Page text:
Danny Colllins blended three core aspects of my life -- cancer, education and music -- to the point that one simple word kept repeating in my mind as I left the theater: cure.

Cure Cancer. Cure Education.

I have spent 25 years in social benefit work trying to find cures. The number of cancer deaths and diagnoses among my group of friends alone is staggering, not to mention the national statistics. More than 1.6 million Americans will be diagnosed with cancer this year, and more than 589,000 will not survive their diagnosis according to the American Cancer Society. I spent years working to fund cancer research. I am proud of my work and what we accomplished as a team, yet a cure feels a Million. Miles. Away.. I couldn't be in it every day anymore. The cloak was too heavy, but I am so proud of my old colleagues across the country who continue the work.

The number of casualties lost in our country's education system is shameful. In the movie, Danny Collins' granddaughter will get the educational services she needs because Grandpa makes a big, fat donation to an excellent charter school. Everyone in the theater feels great -- except me. Because I know that of the nearly 50 million kids in K-12 schools across the country, millions of them deserve a better education than what they are given.

fact sheet
In reality, millions of students don't have the opportunities afforded to Hope, the granddaughter in the Al Pacino film Danny Collins.

I work with an amazing team to cure education. It is a long arduous road ahead to reach that goal, but I know we are part of the solution. Our program works, we have the research to prove it. Our learning philosophy impacts children's lives beyond just math: as a kid from an underperforming school in Santa Ana who now attends Georgetown, reminds me.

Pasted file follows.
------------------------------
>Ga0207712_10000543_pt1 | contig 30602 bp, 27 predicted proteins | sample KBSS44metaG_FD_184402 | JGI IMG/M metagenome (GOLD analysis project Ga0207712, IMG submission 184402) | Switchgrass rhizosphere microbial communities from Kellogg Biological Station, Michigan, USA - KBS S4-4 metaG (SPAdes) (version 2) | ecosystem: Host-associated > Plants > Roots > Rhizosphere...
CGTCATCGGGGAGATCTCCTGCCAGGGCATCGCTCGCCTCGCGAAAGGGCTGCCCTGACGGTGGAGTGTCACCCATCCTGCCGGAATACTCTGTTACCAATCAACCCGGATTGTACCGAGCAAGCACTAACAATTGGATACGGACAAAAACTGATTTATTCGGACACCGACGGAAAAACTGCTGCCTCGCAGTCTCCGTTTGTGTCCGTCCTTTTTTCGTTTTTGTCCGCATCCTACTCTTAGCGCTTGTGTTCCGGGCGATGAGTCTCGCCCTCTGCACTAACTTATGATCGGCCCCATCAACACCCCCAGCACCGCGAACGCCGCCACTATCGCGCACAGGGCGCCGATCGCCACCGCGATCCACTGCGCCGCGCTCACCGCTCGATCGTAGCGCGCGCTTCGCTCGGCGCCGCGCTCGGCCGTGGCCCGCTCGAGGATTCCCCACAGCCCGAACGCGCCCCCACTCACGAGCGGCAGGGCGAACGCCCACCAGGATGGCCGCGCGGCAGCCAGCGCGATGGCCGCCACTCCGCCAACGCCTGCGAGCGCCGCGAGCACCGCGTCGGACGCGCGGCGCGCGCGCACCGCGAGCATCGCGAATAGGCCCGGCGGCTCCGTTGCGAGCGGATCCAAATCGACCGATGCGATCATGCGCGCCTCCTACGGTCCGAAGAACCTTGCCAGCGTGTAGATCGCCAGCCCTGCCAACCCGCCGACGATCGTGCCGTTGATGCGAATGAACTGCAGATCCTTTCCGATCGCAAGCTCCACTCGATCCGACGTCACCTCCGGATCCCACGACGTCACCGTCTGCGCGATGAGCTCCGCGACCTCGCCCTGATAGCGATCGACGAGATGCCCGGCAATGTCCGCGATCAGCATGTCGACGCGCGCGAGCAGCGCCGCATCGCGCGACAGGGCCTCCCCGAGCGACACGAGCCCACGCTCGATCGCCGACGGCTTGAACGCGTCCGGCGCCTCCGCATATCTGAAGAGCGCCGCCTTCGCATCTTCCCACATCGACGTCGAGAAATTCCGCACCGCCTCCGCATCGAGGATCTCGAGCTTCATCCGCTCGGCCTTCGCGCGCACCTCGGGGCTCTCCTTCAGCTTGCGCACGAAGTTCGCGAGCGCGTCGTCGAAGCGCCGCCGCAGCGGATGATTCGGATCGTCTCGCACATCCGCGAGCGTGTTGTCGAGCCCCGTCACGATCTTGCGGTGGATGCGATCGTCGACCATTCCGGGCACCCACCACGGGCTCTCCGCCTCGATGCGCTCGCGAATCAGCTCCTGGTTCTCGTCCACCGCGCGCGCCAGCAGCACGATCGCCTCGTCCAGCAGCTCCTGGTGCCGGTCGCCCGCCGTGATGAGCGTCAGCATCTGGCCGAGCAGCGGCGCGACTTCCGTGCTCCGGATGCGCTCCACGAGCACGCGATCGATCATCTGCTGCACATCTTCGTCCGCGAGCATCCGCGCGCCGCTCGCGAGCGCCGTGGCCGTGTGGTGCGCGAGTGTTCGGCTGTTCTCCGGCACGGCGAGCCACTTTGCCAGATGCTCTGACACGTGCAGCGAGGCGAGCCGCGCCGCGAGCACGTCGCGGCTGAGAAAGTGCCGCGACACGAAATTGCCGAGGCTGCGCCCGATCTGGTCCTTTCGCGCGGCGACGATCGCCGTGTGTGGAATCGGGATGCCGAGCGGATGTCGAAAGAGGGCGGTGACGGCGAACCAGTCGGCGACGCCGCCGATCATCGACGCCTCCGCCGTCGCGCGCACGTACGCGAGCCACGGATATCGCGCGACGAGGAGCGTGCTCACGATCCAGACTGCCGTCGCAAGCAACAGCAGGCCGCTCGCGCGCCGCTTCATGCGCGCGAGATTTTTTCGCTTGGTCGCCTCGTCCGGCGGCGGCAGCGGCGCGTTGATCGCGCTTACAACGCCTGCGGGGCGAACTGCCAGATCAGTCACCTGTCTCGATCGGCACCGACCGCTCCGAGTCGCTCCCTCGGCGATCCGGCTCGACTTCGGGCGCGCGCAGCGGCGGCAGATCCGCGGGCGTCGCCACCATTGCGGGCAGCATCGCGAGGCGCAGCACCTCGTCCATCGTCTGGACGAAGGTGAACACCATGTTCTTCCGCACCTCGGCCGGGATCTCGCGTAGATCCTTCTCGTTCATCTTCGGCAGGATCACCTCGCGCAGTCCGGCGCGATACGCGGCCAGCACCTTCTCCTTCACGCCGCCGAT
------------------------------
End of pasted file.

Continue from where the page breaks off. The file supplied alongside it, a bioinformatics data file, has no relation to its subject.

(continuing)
Early math skills are the number one predictor of later academic success, according to researcher Greg Duncan at the University of California, Irvine. Yet as early as 4th grade, only 42 percent of students are proficient in math -- and it's even lower for Hispanics (26 percent) and blacks (18 percent), a frightful disparity. We reach students at high-performing charter schools like the one in Danny Collins, where sometimes, yes, a wealthy parent helps make the program available. But close to 70 percent of the students using ST Math are from traditionally underserved backgrounds. We rely on donors and community supporters to help reach students in these impoverished neighborhoods, and are so thankful for the support we receive from some of the largest companies in the nation.

The cure for cancer and the cure for education seem inextricably linked. A fairly significant number of the 8 million science, technology, engineering and math (STEM) jobs expected to be created in the US by 2018 will impact the medical field: cancer researchers, chemists, biologists, medical technicians, radiologists and oncologists. Hopefully, this is where the knowledge, determination and breakthroughs will come from to finally end, or at least better manage and treat cancer.

But first we need to cure education and we need to do it together.

On a night when life felt hard and cures seem impossible, a little penguin waddled across a movie screen and reminded me that we are on our way to curing education, one small step at a time.

What do you think of that, Danny Collins?

Mind Research Institute is a partner of Cisco CSR. Cisco sponsors The Huffington Post's ImpactX section.